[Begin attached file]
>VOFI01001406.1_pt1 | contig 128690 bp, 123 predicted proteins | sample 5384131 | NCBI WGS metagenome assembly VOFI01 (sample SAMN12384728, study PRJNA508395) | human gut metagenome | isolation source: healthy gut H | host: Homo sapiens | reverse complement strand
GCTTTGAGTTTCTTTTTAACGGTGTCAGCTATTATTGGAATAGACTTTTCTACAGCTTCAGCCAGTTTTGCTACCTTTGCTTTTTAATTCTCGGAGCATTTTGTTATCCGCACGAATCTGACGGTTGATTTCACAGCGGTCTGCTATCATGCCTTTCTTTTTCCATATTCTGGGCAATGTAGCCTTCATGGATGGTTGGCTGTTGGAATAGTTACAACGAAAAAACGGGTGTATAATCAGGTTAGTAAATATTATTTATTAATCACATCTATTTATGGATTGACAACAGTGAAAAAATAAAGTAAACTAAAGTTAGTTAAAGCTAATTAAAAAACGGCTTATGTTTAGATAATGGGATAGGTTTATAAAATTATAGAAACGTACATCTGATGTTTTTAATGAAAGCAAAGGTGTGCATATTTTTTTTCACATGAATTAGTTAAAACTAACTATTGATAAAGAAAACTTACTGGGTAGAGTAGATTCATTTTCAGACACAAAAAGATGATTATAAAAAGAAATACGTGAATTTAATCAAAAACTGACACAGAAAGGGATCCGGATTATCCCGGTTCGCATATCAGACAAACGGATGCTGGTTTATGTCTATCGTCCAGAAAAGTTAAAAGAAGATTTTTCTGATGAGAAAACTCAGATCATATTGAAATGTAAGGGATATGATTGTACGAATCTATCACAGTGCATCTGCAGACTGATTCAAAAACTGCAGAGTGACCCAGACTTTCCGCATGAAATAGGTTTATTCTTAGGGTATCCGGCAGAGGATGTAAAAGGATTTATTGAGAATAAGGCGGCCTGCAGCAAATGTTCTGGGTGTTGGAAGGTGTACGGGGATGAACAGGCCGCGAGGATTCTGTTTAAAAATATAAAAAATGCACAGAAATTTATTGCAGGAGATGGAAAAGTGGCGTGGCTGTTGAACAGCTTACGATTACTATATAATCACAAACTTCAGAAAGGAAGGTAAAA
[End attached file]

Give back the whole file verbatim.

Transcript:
>VOFI01001406.1_pt1 | contig 128690 bp, 123 predicted proteins | sample 5384131 | NCBI WGS metagenome assembly VOFI01 (sample SAMN12384728, study PRJNA508395) | human gut metagenome | isolation source: healthy gut H | host: Homo sapiens | reverse complement strand
GCTTTGAGTTTCTTTTTAACGGTGTCAGCTATTATTGGAATAGACTTTTCTACAGCTTCAGCCAGTTTTGCTACCTTTGCTTTTTAATTCTCGGAGCATTTTGTTATCCGCACGAATCTGACGGTTGATTTCACAGCGGTCTGCTATCATGCCTTTCTTTTTCCATATTCTGGGCAATGTAGCCTTCATGGATGGTTGGCTGTTGGAATAGTTACAACGAAAAAACGGGTGTATAATCAGGTTAGTAAATATTATTTATTAATCACATCTATTTATGGATTGACAACAGTGAAAAAATAAAGTAAACTAAAGTTAGTTAAAGCTAATTAAAAAACGGCTTATGTTTAGATAATGGGATAGGTTTATAAAATTATAGAAACGTACATCTGATGTTTTTAATGAAAGCAAAGGTGTGCATATTTTTTTTCACATGAATTAGTTAAAACTAACTATTGATAAAGAAAACTTACTGGGTAGAGTAGATTCATTTTCAGACACAAAAAGATGATTATAAAAAGAAATACGTGAATTTAATCAAAAACTGACACAGAAAGGGATCCGGATTATCCCGGTTCGCATATCAGACAAACGGATGCTGGTTTATGTCTATCGTCCAGAAAAGTTAAAAGAAGATTTTTCTGATGAGAAAACTCAGATCATATTGAAATGTAAGGGATATGATTGTACGAATCTATCACAGTGCATCTGCAGACTGATTCAAAAACTGCAGAGTGACCCAGACTTTCCGCATGAAATAGGTTTATTCTTAGGGTATCCGGCAGAGGATGTAAAAGGATTTATTGAGAATAAGGCGGCCTGCAGCAAATGTTCTGGGTGTTGGAAGGTGTACGGGGATGAACAGGCCGCGAGGATTCTGTTTAAAAATATAAAAAATGCACAGAAATTTATTGCAGGAGATGGAAAAGTGGCGTGGCTGTTGAACAGCTTACGATTACTATATAATCACAAACTTCAGAAAGGAAGGTAAAA